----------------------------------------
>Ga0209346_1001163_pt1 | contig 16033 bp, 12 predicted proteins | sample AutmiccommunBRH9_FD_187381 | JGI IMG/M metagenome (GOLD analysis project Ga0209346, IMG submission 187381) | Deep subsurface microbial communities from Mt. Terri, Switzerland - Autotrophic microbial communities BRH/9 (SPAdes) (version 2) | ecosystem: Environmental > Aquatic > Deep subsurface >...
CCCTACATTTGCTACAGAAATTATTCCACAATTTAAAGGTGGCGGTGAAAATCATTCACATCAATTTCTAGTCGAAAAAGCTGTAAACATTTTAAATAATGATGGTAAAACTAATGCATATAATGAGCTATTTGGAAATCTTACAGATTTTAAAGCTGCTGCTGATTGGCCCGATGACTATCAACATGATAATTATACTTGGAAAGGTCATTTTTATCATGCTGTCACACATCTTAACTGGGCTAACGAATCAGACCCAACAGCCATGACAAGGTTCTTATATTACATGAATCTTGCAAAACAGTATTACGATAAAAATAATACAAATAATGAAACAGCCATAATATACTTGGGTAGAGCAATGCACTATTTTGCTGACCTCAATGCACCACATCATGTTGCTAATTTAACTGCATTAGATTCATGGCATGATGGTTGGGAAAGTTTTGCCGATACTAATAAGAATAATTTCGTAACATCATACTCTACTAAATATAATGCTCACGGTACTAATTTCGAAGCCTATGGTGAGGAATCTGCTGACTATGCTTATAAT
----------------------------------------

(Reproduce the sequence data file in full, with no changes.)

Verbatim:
>Ga0209346_1001163_pt1 | contig 16033 bp, 12 predicted proteins | sample AutmiccommunBRH9_FD_187381 | JGI IMG/M metagenome (GOLD analysis project Ga0209346, IMG submission 187381) | Deep subsurface microbial communities from Mt. Terri, Switzerland - Autotrophic microbial communities BRH/9 (SPAdes) (version 2) | ecosystem: Environmental > Aquatic > Deep subsurface >...
CCCTACATTTGCTACAGAAATTATTCCACAATTTAAAGGTGGCGGTGAAAATCATTCACATCAATTTCTAGTCGAAAAAGCTGTAAACATTTTAAATAATGATGGTAAAACTAATGCATATAATGAGCTATTTGGAAATCTTACAGATTTTAAAGCTGCTGCTGATTGGCCCGATGACTATCAACATGATAATTATACTTGGAAAGGTCATTTTTATCATGCTGTCACACATCTTAACTGGGCTAACGAATCAGACCCAACAGCCATGACAAGGTTCTTATATTACATGAATCTTGCAAAACAGTATTACGATAAAAATAATACAAATAATGAAACAGCCATAATATACTTGGGTAGAGCAATGCACTATTTTGCTGACCTCAATGCACCACATCATGTTGCTAATTTAACTGCATTAGATTCATGGCATGATGGTTGGGAAAGTTTTGCCGATACTAATAAGAATAATTTCGTAACATCATACTCTACTAAATATAATGCTCACGGTACTAATTTCGAAGCCTATGGTGAGGAATCTGCTGACTATGCTTATAAT